The arrangement of the elements on the lawn was plotted out in the design program SketchUp, and a significant amount of engineering was required because the sculpture stands atop the museum's underground parking garage. Engineers studied the field conditions, wind load and weight of the heavy equipment needed for installation.
"We needed to make sure the placement of the different components of the sculpture did not compromise the integrity of the roof over the parking garage and garage tunnel," Haigh explains."The concrete footers required to support and disperse the weight of the sculptures are massive."
The placement of one element was slightly adjusted so it was directly over a column for maximum structural support, she says.
Concrete had to be poured, to bear the 16,500-pound load of the sculpture. Irrigation lines had to be moved. Electrical lines needed to be extended to light the sculpture at night.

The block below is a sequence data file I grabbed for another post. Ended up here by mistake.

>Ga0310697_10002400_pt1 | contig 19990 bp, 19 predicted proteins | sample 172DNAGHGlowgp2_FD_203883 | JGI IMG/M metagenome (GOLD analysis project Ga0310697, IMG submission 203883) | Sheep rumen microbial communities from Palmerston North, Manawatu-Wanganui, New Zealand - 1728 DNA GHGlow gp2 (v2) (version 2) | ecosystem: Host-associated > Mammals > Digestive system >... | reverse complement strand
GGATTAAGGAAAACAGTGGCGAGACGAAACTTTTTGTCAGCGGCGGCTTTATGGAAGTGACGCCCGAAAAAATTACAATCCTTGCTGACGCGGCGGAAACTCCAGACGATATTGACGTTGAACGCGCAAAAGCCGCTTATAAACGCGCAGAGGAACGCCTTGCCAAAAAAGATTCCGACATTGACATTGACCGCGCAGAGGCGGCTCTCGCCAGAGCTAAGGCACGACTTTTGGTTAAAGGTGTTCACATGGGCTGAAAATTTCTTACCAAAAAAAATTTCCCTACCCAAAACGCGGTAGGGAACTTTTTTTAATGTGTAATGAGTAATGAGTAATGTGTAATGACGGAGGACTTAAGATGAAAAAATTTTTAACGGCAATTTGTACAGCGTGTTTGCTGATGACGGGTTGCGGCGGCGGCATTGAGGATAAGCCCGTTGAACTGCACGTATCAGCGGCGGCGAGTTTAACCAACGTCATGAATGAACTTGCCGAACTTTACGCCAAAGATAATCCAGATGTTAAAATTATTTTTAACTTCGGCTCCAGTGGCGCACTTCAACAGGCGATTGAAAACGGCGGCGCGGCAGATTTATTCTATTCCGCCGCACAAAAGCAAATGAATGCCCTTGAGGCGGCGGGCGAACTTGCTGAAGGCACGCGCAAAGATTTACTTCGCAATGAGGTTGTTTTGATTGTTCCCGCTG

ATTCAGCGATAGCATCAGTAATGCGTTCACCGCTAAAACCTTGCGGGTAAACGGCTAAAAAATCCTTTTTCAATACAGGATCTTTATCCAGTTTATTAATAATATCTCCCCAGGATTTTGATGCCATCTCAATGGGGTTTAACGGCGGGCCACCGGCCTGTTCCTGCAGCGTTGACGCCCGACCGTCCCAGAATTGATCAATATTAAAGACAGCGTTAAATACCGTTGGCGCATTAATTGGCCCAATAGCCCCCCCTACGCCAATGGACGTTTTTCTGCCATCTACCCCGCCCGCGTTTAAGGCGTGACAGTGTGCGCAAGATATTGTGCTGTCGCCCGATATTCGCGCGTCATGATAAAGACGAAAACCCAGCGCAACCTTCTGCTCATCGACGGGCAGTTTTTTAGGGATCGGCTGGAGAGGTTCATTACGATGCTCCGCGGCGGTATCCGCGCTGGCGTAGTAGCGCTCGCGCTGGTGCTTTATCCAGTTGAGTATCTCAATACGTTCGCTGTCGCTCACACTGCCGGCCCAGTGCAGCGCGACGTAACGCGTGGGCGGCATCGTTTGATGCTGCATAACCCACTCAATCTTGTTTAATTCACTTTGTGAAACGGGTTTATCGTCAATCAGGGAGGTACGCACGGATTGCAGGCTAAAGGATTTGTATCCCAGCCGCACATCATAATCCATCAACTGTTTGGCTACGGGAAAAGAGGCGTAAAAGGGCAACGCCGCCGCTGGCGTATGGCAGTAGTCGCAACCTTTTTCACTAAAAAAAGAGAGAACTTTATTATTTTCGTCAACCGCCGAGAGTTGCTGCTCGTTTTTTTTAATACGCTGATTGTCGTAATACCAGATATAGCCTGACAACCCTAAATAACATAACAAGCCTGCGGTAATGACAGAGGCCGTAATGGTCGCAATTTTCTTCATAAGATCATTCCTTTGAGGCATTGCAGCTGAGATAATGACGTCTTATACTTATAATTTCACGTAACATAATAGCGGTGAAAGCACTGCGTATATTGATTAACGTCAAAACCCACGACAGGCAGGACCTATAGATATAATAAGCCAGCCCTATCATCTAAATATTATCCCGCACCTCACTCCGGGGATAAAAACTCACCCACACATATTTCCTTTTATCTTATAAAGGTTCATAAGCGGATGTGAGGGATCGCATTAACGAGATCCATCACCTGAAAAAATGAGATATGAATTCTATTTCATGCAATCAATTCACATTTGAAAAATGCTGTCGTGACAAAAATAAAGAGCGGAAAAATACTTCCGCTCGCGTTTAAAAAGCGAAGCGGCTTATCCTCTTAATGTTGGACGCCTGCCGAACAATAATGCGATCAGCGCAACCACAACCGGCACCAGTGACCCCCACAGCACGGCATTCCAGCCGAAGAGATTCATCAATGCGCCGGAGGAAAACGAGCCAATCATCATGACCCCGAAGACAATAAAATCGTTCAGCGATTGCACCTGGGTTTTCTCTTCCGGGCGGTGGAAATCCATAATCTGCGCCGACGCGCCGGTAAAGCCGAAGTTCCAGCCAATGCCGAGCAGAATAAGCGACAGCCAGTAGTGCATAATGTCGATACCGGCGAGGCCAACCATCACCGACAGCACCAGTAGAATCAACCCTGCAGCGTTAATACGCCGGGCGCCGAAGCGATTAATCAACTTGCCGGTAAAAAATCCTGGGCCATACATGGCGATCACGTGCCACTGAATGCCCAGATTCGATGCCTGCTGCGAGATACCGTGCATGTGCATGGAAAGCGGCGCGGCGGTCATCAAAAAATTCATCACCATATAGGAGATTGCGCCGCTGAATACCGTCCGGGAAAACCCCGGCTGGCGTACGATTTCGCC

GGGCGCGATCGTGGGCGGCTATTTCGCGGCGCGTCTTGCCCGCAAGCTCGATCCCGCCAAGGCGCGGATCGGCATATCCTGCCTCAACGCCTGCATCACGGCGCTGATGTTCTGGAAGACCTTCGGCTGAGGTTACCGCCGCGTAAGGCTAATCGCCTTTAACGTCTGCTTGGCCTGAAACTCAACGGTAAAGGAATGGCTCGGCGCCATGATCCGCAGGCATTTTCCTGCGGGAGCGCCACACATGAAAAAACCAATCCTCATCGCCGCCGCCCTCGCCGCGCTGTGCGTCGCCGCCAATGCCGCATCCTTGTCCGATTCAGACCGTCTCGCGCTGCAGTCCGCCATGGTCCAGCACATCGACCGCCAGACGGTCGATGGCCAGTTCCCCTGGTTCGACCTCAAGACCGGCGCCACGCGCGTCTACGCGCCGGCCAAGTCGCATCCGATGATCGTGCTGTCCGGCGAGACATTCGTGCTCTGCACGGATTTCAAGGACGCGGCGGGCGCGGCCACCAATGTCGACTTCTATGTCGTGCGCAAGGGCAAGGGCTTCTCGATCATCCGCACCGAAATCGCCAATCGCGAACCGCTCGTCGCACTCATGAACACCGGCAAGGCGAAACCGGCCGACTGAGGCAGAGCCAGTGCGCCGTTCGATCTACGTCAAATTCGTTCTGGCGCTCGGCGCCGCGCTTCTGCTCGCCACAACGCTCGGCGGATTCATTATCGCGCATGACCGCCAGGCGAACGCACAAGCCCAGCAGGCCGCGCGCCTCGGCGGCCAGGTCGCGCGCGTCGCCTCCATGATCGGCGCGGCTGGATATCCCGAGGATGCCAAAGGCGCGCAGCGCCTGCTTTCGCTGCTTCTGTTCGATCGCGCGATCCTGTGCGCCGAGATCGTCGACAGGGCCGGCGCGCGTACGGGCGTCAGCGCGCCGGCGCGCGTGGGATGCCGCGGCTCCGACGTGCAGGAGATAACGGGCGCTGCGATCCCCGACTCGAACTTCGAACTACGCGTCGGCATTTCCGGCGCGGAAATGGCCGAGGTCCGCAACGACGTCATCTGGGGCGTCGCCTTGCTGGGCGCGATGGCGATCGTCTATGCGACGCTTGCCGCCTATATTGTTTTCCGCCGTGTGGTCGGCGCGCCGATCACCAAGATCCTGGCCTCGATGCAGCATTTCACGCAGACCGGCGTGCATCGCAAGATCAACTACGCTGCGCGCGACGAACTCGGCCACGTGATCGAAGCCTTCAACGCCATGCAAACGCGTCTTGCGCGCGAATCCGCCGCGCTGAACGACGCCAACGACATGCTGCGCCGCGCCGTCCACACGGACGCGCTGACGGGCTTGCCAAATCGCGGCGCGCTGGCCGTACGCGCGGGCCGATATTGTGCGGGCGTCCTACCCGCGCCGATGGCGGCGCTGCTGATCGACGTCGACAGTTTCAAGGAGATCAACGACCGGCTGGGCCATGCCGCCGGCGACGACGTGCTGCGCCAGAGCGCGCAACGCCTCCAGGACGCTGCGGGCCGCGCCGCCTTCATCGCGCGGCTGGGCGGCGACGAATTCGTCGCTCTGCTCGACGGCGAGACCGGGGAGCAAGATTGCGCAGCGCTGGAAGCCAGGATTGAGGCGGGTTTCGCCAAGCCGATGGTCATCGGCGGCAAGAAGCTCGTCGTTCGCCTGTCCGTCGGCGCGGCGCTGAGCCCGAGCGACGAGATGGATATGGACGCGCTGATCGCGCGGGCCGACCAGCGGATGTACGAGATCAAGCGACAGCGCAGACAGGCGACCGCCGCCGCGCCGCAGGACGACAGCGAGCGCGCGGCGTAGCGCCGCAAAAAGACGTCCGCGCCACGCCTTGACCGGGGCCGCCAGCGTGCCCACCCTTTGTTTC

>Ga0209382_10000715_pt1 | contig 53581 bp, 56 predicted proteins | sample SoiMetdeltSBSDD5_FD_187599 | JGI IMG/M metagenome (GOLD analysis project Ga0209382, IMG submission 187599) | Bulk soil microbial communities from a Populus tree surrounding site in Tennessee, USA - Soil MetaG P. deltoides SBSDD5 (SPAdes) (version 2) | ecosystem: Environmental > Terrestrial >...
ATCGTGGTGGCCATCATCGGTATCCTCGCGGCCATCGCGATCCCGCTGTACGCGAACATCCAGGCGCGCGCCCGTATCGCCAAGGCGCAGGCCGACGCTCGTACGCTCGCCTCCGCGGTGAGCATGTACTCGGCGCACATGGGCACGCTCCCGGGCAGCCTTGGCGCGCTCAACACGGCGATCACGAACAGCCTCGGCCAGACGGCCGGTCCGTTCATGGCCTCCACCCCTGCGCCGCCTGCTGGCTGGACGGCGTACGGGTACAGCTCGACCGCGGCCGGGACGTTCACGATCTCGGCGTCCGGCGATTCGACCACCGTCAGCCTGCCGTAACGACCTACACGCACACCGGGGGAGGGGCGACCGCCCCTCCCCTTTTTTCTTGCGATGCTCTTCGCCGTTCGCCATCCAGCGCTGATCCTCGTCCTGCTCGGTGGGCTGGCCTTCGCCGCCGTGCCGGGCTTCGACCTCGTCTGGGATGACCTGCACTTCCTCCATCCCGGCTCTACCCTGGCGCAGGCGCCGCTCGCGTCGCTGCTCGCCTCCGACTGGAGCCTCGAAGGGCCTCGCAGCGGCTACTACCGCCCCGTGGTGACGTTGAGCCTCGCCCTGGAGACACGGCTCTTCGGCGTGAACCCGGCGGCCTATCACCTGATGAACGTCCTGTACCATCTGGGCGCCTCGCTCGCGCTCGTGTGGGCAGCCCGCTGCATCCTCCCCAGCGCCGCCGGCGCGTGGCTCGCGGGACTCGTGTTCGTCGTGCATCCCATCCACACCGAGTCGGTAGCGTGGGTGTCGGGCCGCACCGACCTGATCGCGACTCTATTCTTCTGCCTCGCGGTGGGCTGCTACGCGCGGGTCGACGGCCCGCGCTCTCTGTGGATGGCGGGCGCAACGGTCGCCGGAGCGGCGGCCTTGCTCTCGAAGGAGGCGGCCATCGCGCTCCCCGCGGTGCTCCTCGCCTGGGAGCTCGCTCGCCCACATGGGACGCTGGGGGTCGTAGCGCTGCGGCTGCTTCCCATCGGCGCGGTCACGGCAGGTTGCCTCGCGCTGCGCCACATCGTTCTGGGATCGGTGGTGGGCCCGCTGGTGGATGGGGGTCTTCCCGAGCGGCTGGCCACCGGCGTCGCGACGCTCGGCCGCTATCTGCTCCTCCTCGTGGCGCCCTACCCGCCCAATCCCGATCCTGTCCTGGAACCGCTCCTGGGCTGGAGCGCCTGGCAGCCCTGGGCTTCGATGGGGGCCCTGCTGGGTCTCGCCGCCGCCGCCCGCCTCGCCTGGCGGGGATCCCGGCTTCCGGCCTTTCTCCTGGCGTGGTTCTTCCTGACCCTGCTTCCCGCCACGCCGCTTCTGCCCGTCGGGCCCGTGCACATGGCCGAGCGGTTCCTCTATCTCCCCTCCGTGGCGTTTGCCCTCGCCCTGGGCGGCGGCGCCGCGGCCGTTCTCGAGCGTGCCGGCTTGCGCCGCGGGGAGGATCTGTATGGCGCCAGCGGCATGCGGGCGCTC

The installation itself took three days and involved the fabricator, several pieces of heavy machinery and a team of eight museum staffers, including a senior conservator who ensured the artwork's safety.
Cranes and man lifts fitted and placed the elements, the most complex of which to install was the tallest, since it consists of four different components stacked atop each other.
"Each individual piece was like its own little puzzle," Stulen says. "It was fun for me personally to be part of the process, because I got to go from seeing mock-ups to the real thing. It was like unwrapping a present."